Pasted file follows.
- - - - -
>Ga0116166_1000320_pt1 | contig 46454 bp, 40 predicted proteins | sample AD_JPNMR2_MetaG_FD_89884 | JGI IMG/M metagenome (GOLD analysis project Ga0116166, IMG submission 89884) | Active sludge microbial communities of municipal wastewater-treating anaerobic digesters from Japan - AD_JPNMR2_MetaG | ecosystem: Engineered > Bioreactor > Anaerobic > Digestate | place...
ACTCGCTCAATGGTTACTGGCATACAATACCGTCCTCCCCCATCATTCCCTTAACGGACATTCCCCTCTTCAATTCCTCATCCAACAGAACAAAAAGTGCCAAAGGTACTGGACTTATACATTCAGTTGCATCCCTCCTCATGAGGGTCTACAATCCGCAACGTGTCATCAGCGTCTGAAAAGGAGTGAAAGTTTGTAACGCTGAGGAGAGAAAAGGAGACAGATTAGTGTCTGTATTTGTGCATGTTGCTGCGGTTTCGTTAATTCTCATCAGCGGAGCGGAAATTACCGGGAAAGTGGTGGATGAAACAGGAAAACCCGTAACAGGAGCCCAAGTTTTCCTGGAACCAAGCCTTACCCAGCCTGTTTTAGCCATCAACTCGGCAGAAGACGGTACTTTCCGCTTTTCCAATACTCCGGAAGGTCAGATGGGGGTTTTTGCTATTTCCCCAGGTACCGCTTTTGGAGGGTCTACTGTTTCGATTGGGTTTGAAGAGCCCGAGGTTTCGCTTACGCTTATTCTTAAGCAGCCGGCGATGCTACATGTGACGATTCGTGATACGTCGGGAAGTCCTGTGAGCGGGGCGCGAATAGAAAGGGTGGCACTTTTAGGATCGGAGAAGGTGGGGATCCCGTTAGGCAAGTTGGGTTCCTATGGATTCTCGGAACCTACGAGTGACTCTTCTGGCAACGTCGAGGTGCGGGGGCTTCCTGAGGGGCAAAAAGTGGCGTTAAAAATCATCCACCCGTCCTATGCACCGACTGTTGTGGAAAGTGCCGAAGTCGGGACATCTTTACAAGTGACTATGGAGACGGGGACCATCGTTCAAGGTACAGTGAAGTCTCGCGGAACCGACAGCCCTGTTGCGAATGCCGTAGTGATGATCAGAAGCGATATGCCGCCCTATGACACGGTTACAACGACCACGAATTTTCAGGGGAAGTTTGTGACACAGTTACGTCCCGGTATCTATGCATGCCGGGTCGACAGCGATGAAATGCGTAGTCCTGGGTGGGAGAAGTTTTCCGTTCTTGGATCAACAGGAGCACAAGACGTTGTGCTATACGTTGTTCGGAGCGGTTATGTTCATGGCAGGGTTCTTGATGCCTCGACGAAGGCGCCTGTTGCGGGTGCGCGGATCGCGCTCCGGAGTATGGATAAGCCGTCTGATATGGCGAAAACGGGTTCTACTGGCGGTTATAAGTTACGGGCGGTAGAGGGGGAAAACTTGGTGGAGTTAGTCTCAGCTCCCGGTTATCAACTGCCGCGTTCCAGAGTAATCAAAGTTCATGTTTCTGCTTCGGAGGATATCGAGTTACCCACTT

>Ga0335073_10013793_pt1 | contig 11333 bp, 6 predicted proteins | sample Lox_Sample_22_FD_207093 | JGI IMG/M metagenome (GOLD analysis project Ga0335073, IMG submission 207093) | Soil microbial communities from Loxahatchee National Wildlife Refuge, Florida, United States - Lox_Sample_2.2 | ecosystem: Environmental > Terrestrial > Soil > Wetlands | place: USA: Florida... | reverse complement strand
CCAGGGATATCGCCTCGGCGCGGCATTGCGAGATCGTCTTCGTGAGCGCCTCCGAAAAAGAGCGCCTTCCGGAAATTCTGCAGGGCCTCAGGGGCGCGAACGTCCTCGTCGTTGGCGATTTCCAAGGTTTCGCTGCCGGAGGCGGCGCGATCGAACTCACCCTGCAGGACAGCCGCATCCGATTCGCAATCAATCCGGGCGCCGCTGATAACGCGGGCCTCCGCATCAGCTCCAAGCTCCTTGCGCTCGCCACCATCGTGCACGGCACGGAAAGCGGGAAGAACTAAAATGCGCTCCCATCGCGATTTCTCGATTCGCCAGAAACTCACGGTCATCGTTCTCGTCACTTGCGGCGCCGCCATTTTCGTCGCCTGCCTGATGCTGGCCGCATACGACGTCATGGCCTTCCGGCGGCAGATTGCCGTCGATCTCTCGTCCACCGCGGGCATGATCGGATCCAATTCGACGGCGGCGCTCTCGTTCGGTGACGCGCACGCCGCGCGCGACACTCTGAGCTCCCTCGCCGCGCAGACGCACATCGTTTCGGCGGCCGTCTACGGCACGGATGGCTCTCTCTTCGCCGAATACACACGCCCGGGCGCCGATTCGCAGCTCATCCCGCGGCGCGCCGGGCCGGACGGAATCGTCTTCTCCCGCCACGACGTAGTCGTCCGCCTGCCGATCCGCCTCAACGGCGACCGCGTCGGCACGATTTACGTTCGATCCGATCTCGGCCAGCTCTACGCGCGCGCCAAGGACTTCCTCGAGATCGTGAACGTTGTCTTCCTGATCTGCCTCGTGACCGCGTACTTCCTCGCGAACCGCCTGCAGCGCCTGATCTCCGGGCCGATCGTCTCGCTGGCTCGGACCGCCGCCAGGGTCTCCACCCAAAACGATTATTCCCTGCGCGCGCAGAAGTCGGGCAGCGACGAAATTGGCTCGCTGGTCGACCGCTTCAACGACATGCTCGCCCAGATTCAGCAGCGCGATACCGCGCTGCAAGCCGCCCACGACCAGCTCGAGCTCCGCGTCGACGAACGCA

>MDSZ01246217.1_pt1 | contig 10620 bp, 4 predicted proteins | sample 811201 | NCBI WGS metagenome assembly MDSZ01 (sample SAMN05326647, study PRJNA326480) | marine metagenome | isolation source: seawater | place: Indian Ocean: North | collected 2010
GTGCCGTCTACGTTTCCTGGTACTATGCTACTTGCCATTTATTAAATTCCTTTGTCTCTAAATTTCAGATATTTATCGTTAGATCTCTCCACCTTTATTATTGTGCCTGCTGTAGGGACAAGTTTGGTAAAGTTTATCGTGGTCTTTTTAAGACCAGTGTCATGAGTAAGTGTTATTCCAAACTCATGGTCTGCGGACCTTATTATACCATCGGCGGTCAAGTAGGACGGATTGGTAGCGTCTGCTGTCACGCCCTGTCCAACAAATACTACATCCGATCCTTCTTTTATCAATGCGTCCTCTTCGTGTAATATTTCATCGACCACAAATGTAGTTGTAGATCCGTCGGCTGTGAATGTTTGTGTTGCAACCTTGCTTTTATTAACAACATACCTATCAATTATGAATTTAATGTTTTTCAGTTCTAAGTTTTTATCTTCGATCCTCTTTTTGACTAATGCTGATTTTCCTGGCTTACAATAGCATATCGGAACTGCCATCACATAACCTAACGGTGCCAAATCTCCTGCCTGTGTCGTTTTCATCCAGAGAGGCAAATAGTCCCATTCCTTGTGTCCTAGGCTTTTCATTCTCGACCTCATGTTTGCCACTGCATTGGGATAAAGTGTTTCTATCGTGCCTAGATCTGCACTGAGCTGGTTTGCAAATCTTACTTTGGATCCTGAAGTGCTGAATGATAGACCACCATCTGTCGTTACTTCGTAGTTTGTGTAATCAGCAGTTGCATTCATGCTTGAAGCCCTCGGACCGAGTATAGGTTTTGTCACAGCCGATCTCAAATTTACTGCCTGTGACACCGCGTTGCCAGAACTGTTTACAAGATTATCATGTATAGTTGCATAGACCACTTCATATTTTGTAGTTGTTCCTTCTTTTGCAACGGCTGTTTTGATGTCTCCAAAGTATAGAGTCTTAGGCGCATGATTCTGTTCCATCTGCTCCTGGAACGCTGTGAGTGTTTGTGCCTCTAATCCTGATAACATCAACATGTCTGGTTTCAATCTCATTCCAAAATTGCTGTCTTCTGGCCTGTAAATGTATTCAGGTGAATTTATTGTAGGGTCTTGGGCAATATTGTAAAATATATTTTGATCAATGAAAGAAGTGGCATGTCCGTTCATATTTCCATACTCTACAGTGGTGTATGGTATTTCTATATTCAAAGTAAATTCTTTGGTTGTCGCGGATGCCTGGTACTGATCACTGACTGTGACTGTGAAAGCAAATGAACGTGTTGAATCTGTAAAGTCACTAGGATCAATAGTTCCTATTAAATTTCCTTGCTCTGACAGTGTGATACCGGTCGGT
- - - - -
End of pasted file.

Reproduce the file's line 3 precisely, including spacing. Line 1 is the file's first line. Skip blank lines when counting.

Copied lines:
>Ga0335073_10013793_pt1 | contig 11333 bp, 6 predicted proteins | sample Lox_Sample_22_FD_207093 | JGI IMG/M metagenome (GOLD analysis project Ga0335073, IMG submission 207093) | Soil microbial communities from Loxahatchee National Wildlife Refuge, Florida, United States - Lox_Sample_2.2 | ecosystem: Environmental > Terrestrial > Soil > Wetlands | place: USA: Florida... | reverse complement strand